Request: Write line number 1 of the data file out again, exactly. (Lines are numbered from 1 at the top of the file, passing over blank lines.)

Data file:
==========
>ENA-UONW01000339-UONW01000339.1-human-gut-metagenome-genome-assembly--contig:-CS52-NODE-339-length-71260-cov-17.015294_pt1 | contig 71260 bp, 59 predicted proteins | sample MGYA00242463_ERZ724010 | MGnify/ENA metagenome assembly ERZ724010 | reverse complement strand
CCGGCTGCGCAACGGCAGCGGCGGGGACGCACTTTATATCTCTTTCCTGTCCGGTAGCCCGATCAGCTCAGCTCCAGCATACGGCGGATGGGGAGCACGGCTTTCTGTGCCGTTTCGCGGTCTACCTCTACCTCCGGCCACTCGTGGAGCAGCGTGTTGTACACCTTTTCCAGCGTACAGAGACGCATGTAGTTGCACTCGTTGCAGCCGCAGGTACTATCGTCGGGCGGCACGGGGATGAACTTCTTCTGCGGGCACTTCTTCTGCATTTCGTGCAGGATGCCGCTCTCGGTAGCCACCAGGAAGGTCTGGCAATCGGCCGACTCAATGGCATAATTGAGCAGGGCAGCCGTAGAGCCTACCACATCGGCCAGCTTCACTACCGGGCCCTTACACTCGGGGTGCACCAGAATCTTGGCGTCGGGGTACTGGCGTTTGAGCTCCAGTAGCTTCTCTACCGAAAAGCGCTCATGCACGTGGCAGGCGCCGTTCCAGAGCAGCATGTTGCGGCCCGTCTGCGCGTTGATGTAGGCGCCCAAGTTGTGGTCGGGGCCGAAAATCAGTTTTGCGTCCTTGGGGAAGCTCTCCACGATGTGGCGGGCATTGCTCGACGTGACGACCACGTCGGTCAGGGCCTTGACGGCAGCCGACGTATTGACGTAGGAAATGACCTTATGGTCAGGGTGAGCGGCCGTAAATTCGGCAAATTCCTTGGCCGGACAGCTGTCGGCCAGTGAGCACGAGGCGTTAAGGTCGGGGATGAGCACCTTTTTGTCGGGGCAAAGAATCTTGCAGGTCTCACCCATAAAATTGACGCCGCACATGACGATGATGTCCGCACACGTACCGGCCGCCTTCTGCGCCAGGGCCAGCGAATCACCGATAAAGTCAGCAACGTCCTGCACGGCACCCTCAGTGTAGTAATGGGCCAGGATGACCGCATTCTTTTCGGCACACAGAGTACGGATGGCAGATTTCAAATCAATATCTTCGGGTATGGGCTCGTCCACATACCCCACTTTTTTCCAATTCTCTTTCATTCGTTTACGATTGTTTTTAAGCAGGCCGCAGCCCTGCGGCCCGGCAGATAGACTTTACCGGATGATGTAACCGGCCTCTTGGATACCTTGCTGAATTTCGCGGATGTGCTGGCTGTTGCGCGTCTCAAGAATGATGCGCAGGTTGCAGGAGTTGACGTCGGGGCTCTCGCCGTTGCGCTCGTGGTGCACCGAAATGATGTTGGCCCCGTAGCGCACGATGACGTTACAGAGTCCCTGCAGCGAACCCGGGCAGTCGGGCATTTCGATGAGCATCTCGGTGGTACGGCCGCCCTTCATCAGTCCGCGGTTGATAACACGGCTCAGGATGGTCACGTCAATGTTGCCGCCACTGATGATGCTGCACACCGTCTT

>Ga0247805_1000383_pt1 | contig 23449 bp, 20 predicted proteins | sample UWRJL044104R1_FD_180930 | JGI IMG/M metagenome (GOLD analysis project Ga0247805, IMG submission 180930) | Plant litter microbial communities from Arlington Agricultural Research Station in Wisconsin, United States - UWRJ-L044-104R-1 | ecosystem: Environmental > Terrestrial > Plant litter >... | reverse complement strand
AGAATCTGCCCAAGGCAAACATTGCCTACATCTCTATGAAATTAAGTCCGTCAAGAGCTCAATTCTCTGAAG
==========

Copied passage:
>ENA-UONW01000339-UONW01000339.1-human-gut-metagenome-genome-assembly--contig:-CS52-NODE-339-length-71260-cov-17.015294_pt1 | contig 71260 bp, 59 predicted proteins | sample MGYA00242463_ERZ724010 | MGnify/ENA metagenome assembly ERZ724010 | reverse complement strand